Wednesday, February 06, 2008


I've become more enamored of late of using "progressive" as a stand-in for "liberal", which has become quite the muddy name of late. But Matt Yglesias authors a dissenting opinion to that trend.

I have to say that, while the term "progressive" is meant at some level to evoke the 1920s political movement, I think the term transcends that, and it's a bit silly to try and link contemporary self-identified progressives, Jonah Goldberg-style, to their turn of the last century peers.


Anonymous said...

I just think that progressive refers to something different than liberal. In my mind, it calls up a kind of populist-colored politics that is rooted in community-based politics (Wellstone was a progressive exemplar). I don't really think it should become a euphemism for "liberal." John Edward was the most progressive candidate in the race, by far, but who's the most "liberal" encompasses many more factors and is thus a lot harder to pin down.

Anonymous said...

PS: As a queer liberal, I really like this comment from Yglesias' blog (by Grand Moff Texan? We could be soulmates!)

""Liberal" is the new "queer." Using it as self-description requires that you meet the sneers head-on, which usually has interesting effects"

PG said...

I have identified as a liberal since I was in high school, although there was a brief flirtation with "progressive" when I started blogging back in 2002 and it was a very popular term. But I really do identify with what's considered the "liberal" tradition in modern political philosophy (Rawls, Dworkin), in feminism (e.g. I'm pro-legalization for pornography), and I have a slight tendency toward libertarianism, or "classical liberalism."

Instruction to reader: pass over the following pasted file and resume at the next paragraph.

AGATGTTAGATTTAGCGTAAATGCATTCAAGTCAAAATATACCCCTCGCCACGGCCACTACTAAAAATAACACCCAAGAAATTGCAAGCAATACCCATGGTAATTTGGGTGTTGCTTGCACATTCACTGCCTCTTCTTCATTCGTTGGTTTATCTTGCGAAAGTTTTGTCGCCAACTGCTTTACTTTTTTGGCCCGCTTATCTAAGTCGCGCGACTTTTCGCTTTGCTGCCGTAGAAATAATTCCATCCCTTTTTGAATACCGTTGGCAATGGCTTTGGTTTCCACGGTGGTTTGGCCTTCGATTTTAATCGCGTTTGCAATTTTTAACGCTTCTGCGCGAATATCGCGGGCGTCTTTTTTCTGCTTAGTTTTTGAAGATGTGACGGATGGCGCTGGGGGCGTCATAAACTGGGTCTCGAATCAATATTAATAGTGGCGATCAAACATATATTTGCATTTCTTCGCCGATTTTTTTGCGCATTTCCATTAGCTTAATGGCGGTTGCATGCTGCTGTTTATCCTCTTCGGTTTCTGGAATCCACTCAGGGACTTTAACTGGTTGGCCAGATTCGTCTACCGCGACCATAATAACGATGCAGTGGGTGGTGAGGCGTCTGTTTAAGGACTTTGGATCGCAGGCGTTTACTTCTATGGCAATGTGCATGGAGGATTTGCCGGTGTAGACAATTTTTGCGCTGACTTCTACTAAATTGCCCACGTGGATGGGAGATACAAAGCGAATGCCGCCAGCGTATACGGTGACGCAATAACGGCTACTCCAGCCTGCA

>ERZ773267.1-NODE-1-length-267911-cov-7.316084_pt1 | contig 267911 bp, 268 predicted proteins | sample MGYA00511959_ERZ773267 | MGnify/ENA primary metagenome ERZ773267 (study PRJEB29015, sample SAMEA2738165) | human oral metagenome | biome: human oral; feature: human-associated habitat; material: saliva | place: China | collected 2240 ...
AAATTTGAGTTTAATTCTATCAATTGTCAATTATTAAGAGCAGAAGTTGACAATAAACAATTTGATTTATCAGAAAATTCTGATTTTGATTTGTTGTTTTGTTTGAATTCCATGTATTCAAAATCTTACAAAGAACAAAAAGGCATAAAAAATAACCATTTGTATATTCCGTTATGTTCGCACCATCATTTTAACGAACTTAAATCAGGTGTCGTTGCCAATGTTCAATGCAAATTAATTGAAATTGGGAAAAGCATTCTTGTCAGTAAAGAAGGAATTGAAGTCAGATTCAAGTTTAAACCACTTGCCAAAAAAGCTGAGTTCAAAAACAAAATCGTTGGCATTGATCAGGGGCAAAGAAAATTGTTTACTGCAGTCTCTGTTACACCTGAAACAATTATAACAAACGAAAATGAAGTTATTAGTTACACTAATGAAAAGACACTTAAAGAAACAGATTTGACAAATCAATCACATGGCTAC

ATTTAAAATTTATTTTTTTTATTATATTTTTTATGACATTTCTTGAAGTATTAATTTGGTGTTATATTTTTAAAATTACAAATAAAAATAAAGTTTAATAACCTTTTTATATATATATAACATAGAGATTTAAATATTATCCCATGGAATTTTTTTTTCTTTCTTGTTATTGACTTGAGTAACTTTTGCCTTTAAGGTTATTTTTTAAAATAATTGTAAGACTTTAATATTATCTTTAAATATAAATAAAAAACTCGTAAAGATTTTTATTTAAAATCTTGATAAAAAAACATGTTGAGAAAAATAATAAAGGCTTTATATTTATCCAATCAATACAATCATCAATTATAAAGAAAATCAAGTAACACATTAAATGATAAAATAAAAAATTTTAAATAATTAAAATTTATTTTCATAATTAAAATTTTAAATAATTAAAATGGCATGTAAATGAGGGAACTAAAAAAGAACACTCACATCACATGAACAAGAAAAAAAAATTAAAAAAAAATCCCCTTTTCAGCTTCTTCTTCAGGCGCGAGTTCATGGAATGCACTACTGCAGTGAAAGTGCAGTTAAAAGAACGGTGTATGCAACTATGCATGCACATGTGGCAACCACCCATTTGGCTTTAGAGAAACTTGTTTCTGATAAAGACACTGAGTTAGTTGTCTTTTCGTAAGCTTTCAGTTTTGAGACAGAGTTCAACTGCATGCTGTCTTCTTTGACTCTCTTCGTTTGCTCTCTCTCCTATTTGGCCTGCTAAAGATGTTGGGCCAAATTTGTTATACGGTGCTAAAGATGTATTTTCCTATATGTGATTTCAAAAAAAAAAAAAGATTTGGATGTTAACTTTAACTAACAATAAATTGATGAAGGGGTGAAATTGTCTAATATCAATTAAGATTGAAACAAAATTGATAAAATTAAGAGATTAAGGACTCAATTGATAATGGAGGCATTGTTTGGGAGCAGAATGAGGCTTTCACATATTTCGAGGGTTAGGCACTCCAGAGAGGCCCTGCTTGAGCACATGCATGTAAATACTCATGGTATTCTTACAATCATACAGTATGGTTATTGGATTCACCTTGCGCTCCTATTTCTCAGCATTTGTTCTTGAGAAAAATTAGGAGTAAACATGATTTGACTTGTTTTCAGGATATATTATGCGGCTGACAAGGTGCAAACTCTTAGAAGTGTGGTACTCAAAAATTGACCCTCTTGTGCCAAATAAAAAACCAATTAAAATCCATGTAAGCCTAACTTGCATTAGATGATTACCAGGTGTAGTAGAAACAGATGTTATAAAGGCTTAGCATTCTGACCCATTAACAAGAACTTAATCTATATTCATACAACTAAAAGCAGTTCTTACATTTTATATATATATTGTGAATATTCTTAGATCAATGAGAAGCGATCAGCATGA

Besides, it looks so lame to re-label oneself. Sort of like what Matt says, except I would substitute the word "homosexual," which isn't an inherent insult. (I get that "queer" is useful to encompass the broad spectrum of sexual and gender identity, but it's still based on calling someone weird and abnormal.) Just because some people are automatically sneering at homosexuals is not a reason not to use the word. Heck, since Lawrence it's no longer even per se defamation to identify someone as homosexual. Let those who sneer be forced to defend their sneers instead of us running away from them and hiding between new terms.

There's a mild ring of what the various incarnations the American Trial Lawyers Association (I don't remember what their latest name is) has gone through, and that looks pathetic.

I'd rather cut out some of the new growths on liberalism instead of abandoning the tradition. Let the Limbaughs sneer at the notion of defending Nazis' right to speak in public, but let's not fall into the error of preventing others' speech in the public square.